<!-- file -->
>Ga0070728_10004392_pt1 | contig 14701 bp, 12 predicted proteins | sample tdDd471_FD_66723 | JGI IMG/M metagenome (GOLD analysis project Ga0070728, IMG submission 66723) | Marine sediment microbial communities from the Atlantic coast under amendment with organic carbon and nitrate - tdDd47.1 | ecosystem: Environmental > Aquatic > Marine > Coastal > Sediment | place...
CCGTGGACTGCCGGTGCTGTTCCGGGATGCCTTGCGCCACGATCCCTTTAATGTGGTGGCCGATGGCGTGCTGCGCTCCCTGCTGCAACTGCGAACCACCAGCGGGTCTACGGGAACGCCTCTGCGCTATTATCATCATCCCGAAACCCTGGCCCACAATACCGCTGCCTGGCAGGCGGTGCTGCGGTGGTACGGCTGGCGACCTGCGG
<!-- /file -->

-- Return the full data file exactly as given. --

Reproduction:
>Ga0070728_10004392_pt1 | contig 14701 bp, 12 predicted proteins | sample tdDd471_FD_66723 | JGI IMG/M metagenome (GOLD analysis project Ga0070728, IMG submission 66723) | Marine sediment microbial communities from the Atlantic coast under amendment with organic carbon and nitrate - tdDd47.1 | ecosystem: Environmental > Aquatic > Marine > Coastal > Sediment | place...
CCGTGGACTGCCGGTGCTGTTCCGGGATGCCTTGCGCCACGATCCCTTTAATGTGGTGGCCGATGGCGTGCTGCGCTCCCTGCTGCAACTGCGAACCACCAGCGGGTCTACGGGAACGCCTCTGCGCTATTATCATCATCCCGAAACCCTGGCCCACAATACCGCTGCCTGGCAGGCGGTGCTGCGGTGGTACGGCTGGCGACCTGCGG